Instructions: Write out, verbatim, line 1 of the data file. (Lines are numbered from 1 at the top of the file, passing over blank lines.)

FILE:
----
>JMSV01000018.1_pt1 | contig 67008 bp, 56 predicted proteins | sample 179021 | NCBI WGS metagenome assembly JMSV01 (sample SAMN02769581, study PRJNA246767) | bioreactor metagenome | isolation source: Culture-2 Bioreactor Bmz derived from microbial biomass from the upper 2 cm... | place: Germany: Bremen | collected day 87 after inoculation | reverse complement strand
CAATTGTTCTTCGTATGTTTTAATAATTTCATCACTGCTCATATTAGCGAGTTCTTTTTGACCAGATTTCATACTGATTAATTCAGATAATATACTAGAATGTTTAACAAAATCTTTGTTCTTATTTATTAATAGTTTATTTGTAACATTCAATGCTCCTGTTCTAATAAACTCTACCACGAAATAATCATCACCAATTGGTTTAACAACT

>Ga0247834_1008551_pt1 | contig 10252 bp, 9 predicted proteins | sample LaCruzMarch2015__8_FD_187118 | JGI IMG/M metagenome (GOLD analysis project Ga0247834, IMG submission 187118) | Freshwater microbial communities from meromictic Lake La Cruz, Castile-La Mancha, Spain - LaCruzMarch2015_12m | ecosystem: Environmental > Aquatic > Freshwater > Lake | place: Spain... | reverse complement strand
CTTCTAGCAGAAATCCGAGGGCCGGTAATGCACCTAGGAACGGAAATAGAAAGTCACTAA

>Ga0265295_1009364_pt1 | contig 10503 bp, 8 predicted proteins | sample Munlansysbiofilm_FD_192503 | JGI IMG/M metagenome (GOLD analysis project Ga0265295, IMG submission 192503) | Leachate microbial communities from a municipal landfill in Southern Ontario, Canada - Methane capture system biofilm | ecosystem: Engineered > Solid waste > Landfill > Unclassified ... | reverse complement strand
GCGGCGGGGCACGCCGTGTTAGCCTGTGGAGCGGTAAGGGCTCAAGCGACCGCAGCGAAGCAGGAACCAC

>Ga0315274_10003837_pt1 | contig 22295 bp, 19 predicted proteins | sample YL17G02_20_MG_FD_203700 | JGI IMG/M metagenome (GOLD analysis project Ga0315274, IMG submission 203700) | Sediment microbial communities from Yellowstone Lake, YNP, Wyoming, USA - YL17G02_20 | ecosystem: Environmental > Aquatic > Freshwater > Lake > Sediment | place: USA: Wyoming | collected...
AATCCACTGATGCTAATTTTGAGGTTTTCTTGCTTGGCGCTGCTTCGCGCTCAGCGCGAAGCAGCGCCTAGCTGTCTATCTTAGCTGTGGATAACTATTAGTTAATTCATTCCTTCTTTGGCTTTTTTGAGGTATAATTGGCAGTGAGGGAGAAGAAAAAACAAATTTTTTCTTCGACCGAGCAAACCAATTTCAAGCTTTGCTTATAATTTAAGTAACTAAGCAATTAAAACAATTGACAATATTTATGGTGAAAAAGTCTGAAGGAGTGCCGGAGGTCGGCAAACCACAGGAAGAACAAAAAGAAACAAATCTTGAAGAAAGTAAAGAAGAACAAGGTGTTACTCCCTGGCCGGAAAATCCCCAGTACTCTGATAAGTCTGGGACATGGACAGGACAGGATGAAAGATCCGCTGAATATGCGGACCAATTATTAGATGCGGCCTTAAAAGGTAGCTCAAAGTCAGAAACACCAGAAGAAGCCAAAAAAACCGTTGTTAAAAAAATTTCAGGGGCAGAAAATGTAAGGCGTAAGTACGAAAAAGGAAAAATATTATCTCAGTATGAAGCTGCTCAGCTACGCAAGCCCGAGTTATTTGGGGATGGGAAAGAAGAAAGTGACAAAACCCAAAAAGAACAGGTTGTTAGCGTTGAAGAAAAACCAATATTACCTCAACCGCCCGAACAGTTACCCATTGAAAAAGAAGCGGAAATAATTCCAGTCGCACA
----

>JMSV01000018.1_pt1 | contig 67008 bp, 56 predicted proteins | sample 179021 | NCBI WGS metagenome assembly JMSV01 (sample SAMN02769581, study PRJNA246767) | bioreactor metagenome | isolation source: Culture-2 Bioreactor Bmz derived from microbial biomass from the upper 2 cm... | place: Germany: Bremen | collected day 87 after inoculation | reverse complement strand